Sunday, August 8, 2010

Thoughts on Wyclef Jean's Haitian Presidential Bid

Could Sean Penn have a point?

After musician Wyclef Jean announced his intention to run for the presidency of Haiti, Penn took Jean to task for his absence from the island nation in the months of following the earthquake which is believed to have killed nearly a quarter of a million people. Penn told Larry King earlier this week he found Jean's bid for elected office in Haiti to be "suspicious" and added Jean has been "a non-presence" on the island.

Jean's charity, Yele Haiti, came under criticism in the aftermath of the earthquake when it was revealed it did not file tax returns for the years 2005-2007 until August 2009.

If Jean can't manage his own charity then how can he be expected to run a country? Especially one so deeply mired in poverty and violence.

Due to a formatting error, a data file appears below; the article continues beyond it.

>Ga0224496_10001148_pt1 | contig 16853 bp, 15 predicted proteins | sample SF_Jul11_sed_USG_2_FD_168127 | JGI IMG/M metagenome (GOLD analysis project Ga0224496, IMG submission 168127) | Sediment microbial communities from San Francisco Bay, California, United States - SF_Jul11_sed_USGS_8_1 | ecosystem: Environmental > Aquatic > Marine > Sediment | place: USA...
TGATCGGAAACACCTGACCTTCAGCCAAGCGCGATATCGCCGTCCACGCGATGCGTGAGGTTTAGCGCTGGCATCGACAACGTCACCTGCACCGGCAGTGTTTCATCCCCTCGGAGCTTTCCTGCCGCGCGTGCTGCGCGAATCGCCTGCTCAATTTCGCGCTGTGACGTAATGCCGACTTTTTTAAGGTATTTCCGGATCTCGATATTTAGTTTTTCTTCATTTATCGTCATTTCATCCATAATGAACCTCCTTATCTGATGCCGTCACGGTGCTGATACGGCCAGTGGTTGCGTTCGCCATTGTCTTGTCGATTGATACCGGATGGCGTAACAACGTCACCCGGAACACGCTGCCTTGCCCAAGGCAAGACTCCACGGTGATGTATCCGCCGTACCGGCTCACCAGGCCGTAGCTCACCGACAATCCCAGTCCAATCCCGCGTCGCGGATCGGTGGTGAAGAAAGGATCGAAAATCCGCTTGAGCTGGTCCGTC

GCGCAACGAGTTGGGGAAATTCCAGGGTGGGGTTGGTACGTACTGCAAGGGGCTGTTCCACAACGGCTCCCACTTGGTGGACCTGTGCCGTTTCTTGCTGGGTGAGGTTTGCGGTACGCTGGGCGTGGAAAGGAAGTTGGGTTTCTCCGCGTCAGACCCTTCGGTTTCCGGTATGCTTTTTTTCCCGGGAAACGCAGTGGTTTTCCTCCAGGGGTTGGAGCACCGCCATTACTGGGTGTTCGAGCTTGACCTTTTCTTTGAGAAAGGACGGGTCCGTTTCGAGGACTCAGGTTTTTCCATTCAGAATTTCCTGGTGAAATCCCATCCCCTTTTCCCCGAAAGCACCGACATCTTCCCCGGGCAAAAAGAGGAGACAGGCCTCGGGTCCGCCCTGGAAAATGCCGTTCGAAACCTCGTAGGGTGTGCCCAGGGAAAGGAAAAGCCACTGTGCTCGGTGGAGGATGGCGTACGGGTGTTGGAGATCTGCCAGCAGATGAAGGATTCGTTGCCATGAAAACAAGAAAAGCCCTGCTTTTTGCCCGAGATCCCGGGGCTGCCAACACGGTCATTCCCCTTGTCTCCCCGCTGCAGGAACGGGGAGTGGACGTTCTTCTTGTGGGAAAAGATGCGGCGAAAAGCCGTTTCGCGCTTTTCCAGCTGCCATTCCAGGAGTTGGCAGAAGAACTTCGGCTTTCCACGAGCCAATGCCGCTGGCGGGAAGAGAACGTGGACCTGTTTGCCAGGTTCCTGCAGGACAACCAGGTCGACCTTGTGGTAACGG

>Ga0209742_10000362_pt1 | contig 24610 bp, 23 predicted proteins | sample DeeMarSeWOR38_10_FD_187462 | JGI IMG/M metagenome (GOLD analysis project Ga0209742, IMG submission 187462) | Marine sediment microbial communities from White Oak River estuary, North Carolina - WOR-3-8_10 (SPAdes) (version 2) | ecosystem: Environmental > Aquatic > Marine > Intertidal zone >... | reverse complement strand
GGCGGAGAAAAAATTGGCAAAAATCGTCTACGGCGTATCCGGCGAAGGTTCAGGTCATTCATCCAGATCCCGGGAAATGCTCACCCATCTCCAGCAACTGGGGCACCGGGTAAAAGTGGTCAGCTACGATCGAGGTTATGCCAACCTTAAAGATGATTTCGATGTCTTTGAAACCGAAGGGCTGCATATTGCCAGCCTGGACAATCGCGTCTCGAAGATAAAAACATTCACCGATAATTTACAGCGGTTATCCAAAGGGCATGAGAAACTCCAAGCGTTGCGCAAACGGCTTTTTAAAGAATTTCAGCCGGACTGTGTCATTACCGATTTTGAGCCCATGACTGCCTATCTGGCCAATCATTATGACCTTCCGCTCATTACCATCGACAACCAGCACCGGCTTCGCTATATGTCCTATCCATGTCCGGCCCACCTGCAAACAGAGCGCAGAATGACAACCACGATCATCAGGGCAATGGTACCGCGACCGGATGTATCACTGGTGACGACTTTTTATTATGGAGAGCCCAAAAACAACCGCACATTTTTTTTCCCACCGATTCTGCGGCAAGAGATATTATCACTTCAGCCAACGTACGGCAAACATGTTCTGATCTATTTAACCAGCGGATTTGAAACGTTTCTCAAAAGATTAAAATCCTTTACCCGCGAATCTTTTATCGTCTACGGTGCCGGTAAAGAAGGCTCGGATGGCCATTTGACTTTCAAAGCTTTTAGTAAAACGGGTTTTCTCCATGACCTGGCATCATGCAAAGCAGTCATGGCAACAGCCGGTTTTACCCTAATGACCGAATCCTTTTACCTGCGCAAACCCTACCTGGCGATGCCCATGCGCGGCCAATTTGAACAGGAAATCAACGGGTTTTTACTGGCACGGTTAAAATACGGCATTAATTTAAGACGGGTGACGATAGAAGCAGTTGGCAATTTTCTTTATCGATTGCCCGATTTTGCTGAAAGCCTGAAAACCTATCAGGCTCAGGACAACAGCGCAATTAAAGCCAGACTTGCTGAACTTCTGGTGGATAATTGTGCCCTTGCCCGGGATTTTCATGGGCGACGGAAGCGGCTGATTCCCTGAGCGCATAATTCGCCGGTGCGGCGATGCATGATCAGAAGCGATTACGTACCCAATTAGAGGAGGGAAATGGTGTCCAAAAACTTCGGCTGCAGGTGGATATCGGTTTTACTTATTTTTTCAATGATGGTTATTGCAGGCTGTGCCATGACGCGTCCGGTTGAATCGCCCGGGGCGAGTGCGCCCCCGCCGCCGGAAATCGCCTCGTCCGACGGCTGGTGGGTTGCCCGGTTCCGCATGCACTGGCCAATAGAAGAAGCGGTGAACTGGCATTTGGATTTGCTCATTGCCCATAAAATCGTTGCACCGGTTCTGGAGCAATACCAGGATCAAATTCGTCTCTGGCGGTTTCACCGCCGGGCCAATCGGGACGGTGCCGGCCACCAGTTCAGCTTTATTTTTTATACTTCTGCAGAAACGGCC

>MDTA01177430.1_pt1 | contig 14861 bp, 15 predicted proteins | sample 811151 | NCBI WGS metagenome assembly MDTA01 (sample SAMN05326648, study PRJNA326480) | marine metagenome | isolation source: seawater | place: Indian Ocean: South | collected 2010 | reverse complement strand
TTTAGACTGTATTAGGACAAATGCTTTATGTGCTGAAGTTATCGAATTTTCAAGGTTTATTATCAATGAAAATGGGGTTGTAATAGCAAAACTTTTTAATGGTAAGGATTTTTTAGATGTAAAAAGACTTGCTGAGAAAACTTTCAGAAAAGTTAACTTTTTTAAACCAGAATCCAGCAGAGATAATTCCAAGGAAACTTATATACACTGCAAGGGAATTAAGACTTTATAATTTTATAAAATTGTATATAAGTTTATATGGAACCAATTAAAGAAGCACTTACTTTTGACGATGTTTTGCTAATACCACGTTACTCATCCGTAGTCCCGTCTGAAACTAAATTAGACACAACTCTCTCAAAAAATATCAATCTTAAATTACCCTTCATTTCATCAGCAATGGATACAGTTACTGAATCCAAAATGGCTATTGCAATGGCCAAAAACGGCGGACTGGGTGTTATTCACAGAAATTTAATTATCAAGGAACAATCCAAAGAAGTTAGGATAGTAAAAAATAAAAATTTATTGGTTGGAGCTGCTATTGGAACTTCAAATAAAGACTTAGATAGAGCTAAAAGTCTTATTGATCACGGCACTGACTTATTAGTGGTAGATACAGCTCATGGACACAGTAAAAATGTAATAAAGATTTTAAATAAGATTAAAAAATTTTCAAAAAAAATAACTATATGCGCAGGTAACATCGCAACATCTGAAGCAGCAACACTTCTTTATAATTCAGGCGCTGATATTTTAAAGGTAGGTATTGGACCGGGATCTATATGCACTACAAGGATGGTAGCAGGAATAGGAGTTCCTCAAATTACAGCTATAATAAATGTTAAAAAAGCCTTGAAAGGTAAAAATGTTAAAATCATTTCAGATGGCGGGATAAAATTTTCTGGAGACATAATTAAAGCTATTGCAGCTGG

But let's assume for the time being that Jean is honest, is elected fairly and does not misuse his power. While the presence of Jean might shine a brighter light on Haiti that light could dim if he is overwhelmed by the enormous task that would be before him.

Since Baby Doc Duvalier was deposed nearly a quarter century ago, power has changed hand 16 times. In order to survive, Jean might feel compelled to employ the same tactics that served his predecessors so well. Even if Jean doesn't approve of state sponsored violence it won't necessarily stop his supporters from behaving violently towards his political adversaries.

In fairness to Jean, he is aware of what he is up against. He estimates that it will take between 25 to 30 years to rebuild Haiti. Even so that is likely an optimistic prognosis.

The election is scheduled to take place on November 28th.

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